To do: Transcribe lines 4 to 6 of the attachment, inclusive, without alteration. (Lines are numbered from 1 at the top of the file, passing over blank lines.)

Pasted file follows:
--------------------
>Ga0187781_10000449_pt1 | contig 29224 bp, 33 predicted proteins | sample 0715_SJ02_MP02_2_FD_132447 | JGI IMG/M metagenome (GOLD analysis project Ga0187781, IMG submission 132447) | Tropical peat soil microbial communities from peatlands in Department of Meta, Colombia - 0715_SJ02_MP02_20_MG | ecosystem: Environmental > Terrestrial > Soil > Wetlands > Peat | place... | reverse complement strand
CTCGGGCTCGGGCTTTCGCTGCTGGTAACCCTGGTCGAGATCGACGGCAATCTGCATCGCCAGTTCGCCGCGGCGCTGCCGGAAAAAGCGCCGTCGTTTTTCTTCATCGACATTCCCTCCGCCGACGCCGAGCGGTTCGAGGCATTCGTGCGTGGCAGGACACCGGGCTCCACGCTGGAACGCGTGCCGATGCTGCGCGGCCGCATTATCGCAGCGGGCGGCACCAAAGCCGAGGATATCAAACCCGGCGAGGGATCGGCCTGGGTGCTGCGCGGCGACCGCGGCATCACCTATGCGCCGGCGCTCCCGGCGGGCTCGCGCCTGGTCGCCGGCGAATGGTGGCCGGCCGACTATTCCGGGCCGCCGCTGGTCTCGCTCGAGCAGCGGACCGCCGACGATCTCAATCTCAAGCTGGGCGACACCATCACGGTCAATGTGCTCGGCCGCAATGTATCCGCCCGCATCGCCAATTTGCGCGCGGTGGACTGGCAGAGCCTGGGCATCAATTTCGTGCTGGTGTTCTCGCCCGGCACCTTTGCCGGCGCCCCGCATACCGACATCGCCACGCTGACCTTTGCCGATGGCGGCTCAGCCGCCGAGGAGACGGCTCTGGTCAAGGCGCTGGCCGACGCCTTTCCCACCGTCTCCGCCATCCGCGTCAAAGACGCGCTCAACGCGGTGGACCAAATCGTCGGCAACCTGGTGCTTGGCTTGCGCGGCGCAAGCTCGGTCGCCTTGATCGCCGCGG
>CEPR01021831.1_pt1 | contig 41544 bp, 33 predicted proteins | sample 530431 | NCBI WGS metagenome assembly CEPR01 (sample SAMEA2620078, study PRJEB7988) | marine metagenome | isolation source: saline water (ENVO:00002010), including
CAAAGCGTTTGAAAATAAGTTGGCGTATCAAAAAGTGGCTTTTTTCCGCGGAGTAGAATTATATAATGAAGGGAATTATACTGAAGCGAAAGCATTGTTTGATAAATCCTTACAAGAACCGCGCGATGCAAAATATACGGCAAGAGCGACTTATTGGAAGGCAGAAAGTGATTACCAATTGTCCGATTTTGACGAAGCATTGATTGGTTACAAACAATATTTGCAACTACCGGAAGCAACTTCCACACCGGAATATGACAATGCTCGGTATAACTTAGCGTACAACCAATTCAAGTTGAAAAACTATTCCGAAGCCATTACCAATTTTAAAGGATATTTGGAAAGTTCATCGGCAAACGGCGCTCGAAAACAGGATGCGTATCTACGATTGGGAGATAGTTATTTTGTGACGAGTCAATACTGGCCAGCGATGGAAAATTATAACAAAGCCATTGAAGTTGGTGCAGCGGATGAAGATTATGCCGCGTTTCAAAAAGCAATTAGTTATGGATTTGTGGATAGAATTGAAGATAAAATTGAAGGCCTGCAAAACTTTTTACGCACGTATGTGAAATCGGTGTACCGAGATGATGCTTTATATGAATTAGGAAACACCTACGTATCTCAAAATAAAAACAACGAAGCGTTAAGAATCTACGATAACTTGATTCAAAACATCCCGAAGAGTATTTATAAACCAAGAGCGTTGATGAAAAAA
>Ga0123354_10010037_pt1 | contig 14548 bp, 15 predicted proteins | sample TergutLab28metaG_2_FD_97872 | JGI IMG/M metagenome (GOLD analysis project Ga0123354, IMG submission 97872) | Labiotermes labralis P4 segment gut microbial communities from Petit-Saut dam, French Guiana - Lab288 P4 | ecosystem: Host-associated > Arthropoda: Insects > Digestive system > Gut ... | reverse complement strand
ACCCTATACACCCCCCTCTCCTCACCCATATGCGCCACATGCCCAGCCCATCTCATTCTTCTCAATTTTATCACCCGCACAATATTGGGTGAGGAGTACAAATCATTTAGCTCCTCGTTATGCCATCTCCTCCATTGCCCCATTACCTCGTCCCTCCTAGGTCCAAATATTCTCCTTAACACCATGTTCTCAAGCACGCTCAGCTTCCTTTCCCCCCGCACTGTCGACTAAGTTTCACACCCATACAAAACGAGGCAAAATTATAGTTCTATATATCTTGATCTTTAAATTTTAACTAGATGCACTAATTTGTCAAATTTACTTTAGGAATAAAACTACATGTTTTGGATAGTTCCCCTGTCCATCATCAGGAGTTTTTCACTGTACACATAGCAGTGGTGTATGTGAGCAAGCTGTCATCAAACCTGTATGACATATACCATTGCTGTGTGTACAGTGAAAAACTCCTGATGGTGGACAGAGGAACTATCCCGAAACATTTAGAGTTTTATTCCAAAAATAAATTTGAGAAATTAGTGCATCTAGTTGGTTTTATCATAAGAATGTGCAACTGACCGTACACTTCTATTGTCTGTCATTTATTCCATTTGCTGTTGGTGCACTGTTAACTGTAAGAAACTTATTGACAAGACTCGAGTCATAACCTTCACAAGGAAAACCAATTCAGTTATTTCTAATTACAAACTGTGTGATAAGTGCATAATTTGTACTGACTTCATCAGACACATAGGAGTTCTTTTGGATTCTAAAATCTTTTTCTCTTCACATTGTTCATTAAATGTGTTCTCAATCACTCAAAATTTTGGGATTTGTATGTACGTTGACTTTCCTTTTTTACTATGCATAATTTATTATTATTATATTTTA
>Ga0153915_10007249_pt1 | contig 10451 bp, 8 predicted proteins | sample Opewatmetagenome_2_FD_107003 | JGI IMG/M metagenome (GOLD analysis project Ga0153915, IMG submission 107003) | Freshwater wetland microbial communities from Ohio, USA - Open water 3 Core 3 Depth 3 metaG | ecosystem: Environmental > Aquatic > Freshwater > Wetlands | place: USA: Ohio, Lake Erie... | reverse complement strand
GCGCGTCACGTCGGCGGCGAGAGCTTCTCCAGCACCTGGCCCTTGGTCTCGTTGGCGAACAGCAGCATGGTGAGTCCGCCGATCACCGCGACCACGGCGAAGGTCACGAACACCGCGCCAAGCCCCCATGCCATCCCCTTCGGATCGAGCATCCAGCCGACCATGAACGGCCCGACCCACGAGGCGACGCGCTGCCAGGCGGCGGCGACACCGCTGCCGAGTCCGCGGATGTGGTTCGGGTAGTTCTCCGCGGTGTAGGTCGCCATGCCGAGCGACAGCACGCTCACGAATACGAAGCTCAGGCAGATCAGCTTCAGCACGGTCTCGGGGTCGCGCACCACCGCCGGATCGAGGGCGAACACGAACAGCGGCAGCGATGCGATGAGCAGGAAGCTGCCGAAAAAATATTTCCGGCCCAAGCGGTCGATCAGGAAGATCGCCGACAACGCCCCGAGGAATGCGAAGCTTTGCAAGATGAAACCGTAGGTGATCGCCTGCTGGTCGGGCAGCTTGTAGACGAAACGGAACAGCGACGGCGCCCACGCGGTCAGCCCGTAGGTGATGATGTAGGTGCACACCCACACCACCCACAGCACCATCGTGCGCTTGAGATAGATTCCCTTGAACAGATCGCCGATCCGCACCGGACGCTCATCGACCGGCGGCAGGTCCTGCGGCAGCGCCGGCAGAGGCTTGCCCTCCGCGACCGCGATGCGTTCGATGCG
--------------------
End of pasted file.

CAAAGCGTTTGAAAATAAGTTGGCGTATCAAAAAGTGGCTTTTTTCCGCGGAGTAGAATTATATAATGAAGGGAATTATACTGAAGCGAAAGCATTGTTTGATAAATCCTTACAAGAACCGCGCGATGCAAAATATACGGCAAGAGCGACTTATTGGAAGGCAGAAAGTGATTACCAATTGTCCGATTTTGACGAAGCATTGATTGGTTACAAACAATATTTGCAACTACCGGAAGCAACTTCCACACCGGAATATGACAATGCTCGGTATAACTTAGCGTACAACCAATTCAAGTTGAAAAACTATTCCGAAGCCATTACCAATTTTAAAGGATATTTGGAAAGTTCATCGGCAAACGGCGCTCGAAAACAGGATGCGTATCTACGATTGGGAGATAGTTATTTTGTGACGAGTCAATACTGGCCAGCGATGGAAAATTATAACAAAGCCATTGAAGTTGGTGCAGCGGATGAAGATTATGCCGCGTTTCAAAAAGCAATTAGTTATGGATTTGTGGATAGAATTGAAGATAAAATTGAAGGCCTGCAAAACTTTTTACGCACGTATGTGAAATCGGTGTACCGAGATGATGCTTTATATGAATTAGGAAACACCTACGTATCTCAAAATAAAAACAACGAAGCGTTAAGAATCTACGATAACTTGATTCAAAACATCCCGAAGAGTATTTATAAACCAAGAGCGTTGATGAAAAAA
>Ga0123354_10010037_pt1 | contig 14548 bp, 15 predicted proteins | sample TergutLab28metaG_2_FD_97872 | JGI IMG/M metagenome (GOLD analysis project Ga0123354, IMG submission 97872) | Labiotermes labralis P4 segment gut microbial communities from Petit-Saut dam, French Guiana - Lab288 P4 | ecosystem: Host-associated > Arthropoda: Insects > Digestive system > Gut ... | reverse complement strand
ACCCTATACACCCCCCTCTCCTCACCCATATGCGCCACATGCCCAGCCCATCTCATTCTTCTCAATTTTATCACCCGCACAATATTGGGTGAGGAGTACAAATCATTTAGCTCCTCGTTATGCCATCTCCTCCATTGCCCCATTACCTCGTCCCTCCTAGGTCCAAATATTCTCCTTAACACCATGTTCTCAAGCACGCTCAGCTTCCTTTCCCCCCGCACTGTCGACTAAGTTTCACACCCATACAAAACGAGGCAAAATTATAGTTCTATATATCTTGATCTTTAAATTTTAACTAGATGCACTAATTTGTCAAATTTACTTTAGGAATAAAACTACATGTTTTGGATAGTTCCCCTGTCCATCATCAGGAGTTTTTCACTGTACACATAGCAGTGGTGTATGTGAGCAAGCTGTCATCAAACCTGTATGACATATACCATTGCTGTGTGTACAGTGAAAAACTCCTGATGGTGGACAGAGGAACTATCCCGAAACATTTAGAGTTTTATTCCAAAAATAAATTTGAGAAATTAGTGCATCTAGTTGGTTTTATCATAAGAATGTGCAACTGACCGTACACTTCTATTGTCTGTCATTTATTCCATTTGCTGTTGGTGCACTGTTAACTGTAAGAAACTTATTGACAAGACTCGAGTCATAACCTTCACAAGGAAAACCAATTCAGTTATTTCTAATTACAAACTGTGTGATAAGTGCATAATTTGTACTGACTTCATCAGACACATAGGAGTTCTTTTGGATTCTAAAATCTTTTTCTCTTCACATTGTTCATTAAATGTGTTCTCAATCACTCAAAATTTTGGGATTTGTATGTACGTTGACTTTCCTTTTTTACTATGCATAATTTATTATTATTATATTTTA